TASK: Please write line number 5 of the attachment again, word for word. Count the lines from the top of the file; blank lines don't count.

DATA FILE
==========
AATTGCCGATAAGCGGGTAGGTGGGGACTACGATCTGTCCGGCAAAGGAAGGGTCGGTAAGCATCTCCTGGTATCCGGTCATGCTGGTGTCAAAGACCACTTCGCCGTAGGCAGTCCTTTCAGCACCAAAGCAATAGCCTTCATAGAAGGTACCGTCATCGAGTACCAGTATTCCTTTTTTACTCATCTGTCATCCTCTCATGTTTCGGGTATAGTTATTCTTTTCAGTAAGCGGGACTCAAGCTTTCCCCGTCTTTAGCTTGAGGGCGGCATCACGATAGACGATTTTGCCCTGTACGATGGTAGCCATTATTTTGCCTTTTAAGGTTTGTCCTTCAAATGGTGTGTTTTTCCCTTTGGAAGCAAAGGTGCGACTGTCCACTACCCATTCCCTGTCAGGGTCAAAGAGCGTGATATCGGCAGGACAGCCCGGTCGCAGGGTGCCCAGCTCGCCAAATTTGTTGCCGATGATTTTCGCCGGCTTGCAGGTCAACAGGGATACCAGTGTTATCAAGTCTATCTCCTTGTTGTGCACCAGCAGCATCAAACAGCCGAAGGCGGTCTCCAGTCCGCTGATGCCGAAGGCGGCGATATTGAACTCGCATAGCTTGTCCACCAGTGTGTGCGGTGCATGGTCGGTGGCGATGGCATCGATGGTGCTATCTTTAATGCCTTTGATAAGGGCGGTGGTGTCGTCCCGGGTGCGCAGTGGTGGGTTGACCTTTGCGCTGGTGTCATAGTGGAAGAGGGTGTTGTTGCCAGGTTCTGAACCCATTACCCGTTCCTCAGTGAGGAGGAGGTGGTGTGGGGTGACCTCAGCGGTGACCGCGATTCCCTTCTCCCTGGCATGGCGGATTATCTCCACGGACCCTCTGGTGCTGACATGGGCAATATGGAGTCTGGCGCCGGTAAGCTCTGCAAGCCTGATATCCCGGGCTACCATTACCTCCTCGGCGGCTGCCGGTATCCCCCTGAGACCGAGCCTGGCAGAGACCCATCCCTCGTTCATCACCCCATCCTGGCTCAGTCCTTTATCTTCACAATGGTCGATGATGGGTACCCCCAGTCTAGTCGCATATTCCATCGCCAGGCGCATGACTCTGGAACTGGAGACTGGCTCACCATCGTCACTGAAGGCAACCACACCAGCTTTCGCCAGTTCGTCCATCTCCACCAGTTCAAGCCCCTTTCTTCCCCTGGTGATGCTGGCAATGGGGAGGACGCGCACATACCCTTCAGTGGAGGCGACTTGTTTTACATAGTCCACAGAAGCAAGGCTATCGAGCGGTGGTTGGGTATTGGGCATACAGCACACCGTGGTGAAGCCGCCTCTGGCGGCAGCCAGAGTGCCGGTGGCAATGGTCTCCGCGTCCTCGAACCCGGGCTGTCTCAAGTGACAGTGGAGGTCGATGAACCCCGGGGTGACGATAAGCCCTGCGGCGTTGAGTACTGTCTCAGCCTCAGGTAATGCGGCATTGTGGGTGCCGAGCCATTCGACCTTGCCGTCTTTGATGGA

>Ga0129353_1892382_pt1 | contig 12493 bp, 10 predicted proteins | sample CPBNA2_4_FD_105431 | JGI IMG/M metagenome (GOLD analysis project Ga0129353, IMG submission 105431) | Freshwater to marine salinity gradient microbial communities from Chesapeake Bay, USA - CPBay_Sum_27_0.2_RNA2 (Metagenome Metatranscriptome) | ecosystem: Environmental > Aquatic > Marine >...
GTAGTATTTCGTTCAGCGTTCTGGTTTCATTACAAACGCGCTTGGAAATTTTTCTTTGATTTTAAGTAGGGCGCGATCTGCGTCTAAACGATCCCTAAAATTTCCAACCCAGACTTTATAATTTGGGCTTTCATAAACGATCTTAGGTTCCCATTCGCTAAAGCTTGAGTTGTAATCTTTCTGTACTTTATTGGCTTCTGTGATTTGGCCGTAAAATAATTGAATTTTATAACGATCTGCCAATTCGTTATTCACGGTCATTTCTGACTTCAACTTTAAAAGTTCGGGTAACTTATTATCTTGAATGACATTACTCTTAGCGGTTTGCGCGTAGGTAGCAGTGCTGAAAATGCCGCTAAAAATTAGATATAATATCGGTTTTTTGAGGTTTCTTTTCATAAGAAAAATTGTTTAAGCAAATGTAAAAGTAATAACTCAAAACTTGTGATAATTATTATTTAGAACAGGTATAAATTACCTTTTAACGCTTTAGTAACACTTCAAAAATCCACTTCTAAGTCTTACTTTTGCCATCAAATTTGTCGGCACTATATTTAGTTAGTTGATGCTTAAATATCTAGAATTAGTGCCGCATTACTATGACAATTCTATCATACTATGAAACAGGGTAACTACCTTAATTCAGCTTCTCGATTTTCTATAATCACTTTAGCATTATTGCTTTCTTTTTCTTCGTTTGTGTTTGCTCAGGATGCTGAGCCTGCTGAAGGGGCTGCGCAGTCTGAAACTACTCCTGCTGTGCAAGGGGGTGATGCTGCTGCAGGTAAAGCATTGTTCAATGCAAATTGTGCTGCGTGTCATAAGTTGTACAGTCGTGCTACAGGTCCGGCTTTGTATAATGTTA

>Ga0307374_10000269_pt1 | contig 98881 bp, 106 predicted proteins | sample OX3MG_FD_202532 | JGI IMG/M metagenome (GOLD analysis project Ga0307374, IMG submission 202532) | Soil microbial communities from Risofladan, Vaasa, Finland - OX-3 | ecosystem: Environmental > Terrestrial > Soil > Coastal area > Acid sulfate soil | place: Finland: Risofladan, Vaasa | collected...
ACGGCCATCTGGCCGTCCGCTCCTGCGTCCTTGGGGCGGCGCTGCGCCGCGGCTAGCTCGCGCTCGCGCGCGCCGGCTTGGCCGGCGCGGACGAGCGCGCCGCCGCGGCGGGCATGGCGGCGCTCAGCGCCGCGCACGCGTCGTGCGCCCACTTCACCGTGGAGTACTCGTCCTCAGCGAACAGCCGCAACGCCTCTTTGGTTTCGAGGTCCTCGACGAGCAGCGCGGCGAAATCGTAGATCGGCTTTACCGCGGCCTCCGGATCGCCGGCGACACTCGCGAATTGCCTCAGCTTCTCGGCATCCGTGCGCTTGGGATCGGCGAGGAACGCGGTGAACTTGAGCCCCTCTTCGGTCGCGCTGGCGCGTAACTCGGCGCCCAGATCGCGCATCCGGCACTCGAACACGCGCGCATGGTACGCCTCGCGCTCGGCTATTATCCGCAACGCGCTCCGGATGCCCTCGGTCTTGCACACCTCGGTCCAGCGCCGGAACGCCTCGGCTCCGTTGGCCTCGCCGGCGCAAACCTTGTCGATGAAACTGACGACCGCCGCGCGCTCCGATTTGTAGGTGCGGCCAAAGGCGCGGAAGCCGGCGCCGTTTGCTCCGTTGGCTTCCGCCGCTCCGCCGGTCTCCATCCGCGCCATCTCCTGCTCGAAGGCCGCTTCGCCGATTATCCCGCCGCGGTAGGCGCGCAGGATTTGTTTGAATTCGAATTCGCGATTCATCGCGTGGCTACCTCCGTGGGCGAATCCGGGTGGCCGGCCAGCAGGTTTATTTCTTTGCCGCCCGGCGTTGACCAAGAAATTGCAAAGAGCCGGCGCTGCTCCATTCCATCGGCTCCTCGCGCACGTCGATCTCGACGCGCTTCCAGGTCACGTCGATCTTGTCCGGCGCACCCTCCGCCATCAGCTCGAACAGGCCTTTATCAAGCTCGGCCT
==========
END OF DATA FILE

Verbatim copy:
ACGGCCATCTGGCCGTCCGCTCCTGCGTCCTTGGGGCGGCGCTGCGCCGCGGCTAGCTCGCGCTCGCGCGCGCCGGCTTGGCCGGCGCGGACGAGCGCGCCGCCGCGGCGGGCATGGCGGCGCTCAGCGCCGCGCACGCGTCGTGCGCCCACTTCACCGTGGAGTACTCGTCCTCAGCGAACAGCCGCAACGCCTCTTTGGTTTCGAGGTCCTCGACGAGCAGCGCGGCGAAATCGTAGATCGGCTTTACCGCGGCCTCCGGATCGCCGGCGACACTCGCGAATTGCCTCAGCTTCTCGGCATCCGTGCGCTTGGGATCGGCGAGGAACGCGGTGAACTTGAGCCCCTCTTCGGTCGCGCTGGCGCGTAACTCGGCGCCCAGATCGCGCATCCGGCACTCGAACACGCGCGCATGGTACGCCTCGCGCTCGGCTATTATCCGCAACGCGCTCCGGATGCCCTCGGTCTTGCACACCTCGGTCCAGCGCCGGAACGCCTCGGCTCCGTTGGCCTCGCCGGCGCAAACCTTGTCGATGAAACTGACGACCGCCGCGCGCTCCGATTTGTAGGTGCGGCCAAAGGCGCGGAAGCCGGCGCCGTTTGCTCCGTTGGCTTCCGCCGCTCCGCCGGTCTCCATCCGCGCCATCTCCTGCTCGAAGGCCGCTTCGCCGATTATCCCGCCGCGGTAGGCGCGCAGGATTTGTTTGAATTCGAATTCGCGATTCATCGCGTGGCTACCTCCGTGGGCGAATCCGGGTGGCCGGCCAGCAGGTTTATTTCTTTGCCGCCCGGCGTTGACCAAGAAATTGCAAAGAGCCGGCGCTGCTCCATTCCATCGGCTCCTCGCGCACGTCGATCTCGACGCGCTTCCAGGTCACGTCGATCTTGTCCGGCGCACCCTCCGCCATCAGCTCGAACAGGCCTTTATCAAGCTCGGCCT